It’s extremely easy to feel gloomy about teachers in India. We know that the single biggest in-school factor contributing to a child’s educational success is the quality of her teacher, and yet, across India, around 25 percent of teachers are absent every day. You’ll often find those who do show up reading the newspaper or chatting in the staff room rather than teaching—let alone teaching high-quality lessons. But this data presents only a partial view of teachers across the country. After speaking to more than 3,000 teachers working in schools serving low-income communities across Delhi last summer, we strongly believe that teachers can be part of the solution, rather than a barrier, to education reform.
Studies by the Poverty Action Lab and others help us understand effective mechanisms and incentives for improving teacher accountability, but how do we encourage teachers to want to teach well? How do we motivate and support teachers so that they become quality-conscious and see themselves as responsible for improving the system? These are the questions we are trying to answer at Schools and Teachers Innovating for Results (STIR). And although changes to school governance structures (such as those suggested in Susannah Hares’ recent “Education in India: Time for a Bold New Experiment” post) are critical, an important first step towards higher-quality education is to make teachers desire change in the first place.
STIR was launched in Delhi in 2012 with an ambition to build on what the Heath brothers—in their book Switch—call the “bright spots” that already exist in the education system. Our organization identifies, tests, and scales micro-innovations—that is, low-cost (often no-cost), teacher-led practices that have the potential to make a significant positive impact on student learning. One micro-innovation was developed by Sajid, a principal in a school attached to a madrasa in East Delhi. Sajid films his teachers’ lessons and asks them to review the film using a structured self-reflection sheet, then shares his own feedback. Another example is a student letterbox, developed by a teacher named Jasbeer, which allows students to share concerns and questions with her in writing; this closes the distance between teacher and student, and allows Jasbeer to monitor student writing.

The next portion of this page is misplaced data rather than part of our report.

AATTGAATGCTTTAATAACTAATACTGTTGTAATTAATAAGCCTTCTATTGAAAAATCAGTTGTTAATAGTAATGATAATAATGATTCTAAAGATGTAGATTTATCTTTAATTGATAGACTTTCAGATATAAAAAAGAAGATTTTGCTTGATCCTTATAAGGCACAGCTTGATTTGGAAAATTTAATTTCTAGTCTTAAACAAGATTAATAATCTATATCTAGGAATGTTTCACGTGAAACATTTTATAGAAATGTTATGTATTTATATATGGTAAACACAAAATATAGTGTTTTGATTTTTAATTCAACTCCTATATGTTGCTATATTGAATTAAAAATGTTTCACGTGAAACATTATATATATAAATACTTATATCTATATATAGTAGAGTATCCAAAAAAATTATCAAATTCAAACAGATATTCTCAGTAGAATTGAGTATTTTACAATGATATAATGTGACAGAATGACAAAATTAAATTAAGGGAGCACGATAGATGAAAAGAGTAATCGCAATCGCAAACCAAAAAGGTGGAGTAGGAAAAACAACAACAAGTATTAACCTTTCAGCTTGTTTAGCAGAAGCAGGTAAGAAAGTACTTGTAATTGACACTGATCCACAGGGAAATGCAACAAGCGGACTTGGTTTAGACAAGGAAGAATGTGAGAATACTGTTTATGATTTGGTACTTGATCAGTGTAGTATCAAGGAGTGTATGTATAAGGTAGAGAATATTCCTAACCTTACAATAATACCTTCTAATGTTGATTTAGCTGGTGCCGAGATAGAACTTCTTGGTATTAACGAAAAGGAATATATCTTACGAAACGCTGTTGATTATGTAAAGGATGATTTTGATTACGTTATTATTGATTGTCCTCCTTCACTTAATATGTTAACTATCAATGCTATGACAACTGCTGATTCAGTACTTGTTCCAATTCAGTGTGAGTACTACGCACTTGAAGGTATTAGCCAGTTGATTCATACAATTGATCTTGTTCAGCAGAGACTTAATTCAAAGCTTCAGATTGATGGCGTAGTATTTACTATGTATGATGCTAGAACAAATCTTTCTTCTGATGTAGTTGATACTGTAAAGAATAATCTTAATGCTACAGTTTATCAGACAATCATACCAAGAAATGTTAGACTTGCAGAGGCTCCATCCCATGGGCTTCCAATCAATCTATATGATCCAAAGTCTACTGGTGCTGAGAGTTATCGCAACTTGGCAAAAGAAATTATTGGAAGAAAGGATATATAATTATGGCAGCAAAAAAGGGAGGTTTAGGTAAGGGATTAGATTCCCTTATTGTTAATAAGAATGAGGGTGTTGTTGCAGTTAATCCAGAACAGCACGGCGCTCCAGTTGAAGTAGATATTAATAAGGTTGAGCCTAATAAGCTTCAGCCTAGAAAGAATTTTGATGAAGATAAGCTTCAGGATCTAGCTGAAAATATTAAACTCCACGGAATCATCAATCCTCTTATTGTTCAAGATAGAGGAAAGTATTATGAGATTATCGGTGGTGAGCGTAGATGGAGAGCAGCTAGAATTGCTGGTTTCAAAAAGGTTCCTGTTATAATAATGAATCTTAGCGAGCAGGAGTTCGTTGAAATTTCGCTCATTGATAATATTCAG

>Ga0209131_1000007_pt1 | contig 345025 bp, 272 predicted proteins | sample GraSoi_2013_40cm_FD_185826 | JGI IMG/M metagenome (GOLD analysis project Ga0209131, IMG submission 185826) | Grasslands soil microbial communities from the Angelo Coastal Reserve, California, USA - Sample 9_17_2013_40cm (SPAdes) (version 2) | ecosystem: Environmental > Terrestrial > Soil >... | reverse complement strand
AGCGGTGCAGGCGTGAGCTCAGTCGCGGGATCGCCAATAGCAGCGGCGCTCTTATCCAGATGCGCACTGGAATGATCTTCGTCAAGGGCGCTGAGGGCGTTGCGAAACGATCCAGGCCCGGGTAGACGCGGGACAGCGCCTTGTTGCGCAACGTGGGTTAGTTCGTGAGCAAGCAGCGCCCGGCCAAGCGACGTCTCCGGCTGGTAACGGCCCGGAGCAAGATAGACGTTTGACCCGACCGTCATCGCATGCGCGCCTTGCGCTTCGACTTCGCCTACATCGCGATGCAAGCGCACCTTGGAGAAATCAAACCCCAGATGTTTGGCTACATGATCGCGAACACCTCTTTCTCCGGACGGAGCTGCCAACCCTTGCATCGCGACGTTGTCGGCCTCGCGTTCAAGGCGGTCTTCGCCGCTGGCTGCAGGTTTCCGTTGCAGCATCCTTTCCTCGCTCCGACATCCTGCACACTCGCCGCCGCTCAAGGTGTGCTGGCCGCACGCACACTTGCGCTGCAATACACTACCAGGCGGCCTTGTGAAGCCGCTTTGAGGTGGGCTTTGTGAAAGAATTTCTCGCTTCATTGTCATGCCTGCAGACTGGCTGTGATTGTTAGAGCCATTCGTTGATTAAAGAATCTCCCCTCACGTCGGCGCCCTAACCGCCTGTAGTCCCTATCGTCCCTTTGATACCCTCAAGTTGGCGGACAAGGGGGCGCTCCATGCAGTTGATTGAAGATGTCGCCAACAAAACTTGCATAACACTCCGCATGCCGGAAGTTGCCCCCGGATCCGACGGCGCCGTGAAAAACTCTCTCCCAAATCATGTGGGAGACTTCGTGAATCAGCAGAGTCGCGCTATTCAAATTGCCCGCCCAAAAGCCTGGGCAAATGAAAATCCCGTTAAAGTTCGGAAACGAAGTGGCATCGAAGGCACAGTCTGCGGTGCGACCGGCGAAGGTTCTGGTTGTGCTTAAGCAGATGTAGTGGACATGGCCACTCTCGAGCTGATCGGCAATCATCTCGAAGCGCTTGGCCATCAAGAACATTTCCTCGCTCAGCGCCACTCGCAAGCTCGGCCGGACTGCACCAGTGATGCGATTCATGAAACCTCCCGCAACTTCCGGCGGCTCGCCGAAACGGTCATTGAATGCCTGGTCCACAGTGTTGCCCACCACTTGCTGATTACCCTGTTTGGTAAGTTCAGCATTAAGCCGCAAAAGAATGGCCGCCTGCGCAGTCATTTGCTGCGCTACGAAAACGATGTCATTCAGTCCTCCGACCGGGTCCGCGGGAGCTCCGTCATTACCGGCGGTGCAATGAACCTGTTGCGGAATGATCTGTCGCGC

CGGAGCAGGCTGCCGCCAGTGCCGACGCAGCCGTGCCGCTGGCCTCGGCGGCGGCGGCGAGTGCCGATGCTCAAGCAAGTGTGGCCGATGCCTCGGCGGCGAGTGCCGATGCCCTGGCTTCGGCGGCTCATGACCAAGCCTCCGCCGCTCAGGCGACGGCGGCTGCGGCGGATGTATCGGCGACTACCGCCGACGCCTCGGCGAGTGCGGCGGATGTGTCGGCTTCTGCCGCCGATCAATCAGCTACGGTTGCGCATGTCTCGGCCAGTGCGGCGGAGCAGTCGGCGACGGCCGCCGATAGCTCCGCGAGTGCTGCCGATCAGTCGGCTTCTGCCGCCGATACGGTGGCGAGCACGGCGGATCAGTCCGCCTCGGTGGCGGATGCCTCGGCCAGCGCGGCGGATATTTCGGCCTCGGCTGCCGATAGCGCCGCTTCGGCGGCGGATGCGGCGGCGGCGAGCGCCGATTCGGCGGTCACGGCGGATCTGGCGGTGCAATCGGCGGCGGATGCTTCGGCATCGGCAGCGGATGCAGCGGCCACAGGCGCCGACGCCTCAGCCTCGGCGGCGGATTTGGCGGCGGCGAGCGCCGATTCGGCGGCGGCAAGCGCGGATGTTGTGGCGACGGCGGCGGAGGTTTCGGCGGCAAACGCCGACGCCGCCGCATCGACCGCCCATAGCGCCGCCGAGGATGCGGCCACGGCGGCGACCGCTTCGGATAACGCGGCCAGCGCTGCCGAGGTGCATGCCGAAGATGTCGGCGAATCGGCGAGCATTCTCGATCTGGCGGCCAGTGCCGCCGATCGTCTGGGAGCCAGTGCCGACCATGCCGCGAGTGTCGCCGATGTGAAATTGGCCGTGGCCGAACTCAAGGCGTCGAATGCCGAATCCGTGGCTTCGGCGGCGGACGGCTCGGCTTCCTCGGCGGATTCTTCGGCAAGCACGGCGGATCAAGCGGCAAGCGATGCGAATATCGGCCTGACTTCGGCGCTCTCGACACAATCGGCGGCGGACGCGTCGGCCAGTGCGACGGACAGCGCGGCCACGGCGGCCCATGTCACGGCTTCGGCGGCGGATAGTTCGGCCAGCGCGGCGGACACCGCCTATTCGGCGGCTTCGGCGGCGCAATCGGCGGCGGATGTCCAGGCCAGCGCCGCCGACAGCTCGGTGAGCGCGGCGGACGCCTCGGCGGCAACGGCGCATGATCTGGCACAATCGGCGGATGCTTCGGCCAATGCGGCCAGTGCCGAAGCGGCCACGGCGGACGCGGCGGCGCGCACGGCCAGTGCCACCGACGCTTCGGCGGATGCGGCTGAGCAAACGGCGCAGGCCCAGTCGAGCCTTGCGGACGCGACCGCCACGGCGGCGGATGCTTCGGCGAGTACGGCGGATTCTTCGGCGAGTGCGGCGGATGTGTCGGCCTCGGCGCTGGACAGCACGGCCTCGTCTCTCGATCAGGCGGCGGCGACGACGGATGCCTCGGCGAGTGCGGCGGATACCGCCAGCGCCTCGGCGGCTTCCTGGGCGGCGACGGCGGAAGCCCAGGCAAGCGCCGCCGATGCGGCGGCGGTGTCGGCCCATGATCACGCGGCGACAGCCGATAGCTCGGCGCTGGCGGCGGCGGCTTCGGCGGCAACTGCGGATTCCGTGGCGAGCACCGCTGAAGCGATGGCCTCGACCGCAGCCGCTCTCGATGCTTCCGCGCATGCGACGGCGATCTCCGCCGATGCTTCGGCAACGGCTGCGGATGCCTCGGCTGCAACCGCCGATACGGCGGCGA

Following a wide-ranging micro-innovation search and selection process (involving teacher feedback, partner feedback, and existing research evidence), we chose 25 high-potential micro-innovations, and are now working with more than 50 NGO, government, and private sector scaling partners (such as Pratham the Municipal Corporation of Delhi, the Azim Premji Foundation, the Bharti Foundation, and various state governments) to implement them at scale.
With our focus on identifying and scaling micro-innovations, however, we initially failed to see a major benefit of STIR. Teachers who participated in our micro-innovation search enjoyed discussing practice, getting recognition for their interesting micro-innovations, and belonging to a creative community of teachers (some teachers who participated said they had never spoken to teachers from other schools before). All of this greatly influenced their motivation and belief in their ability to lead improvement in their classrooms and schools. Like our friends Digital Green, who work with farmers, we came to realize that well-organized, face-to-face interaction is a crucial part of sharing micro-innovations, and helping teachers learn from and develop the confidence to try new ideas.
STIR is now building on the enthusiasm among teachers during our micro-innovation search to further increase motivation and interest in effective practice. Following our next search, we, along with our partners, will set up and run STIR Teachers’ Innovation Networks across the country. These networks will offer teacher support over the course of a year, diagnosing challenges they face in their schools, implementing and adapting relevant micro-innovations, and working together to measure and review their success.
Evidence shows that this kind of collaborative approach to professional development is highly effective, not just in terms of student outcomes, but also in terms of confidence and self-efficacy. By launching our networks on the foundation of a micro-innovation search, we begin our relationship with teachers by recognizing the positive contribution they make when they develop new ideas. We then help them see themselves as capable of and responsible for leading improvement in their classrooms and schools. Through a partnership with Columbia University Business School, we will measure the impact of program participation on teacher motivation, behavior, and practices.
A year in a STIR network will, we hope, help teachers take the first step toward quality-consciousness and the development of skills required to lead change. From there, our organization provides access to a range of next-step services and training provided by partners (presented in similar way to the UK’s Good CPD Guide). STIR scaling partners, as well as other organizations providing services to schools, will gain access to a group of motivated teachers who are willing to learn and teachers will get further support and encouragement to not just teach, but to teach well.
If we can equip even a small percentage of India’s approximately 8 million teachers with what they need to create change, it could have an enormous ripple effect on teaching practices and quality—and therefore on educational outcomes and life chances of millions of children in the world’s largest education system.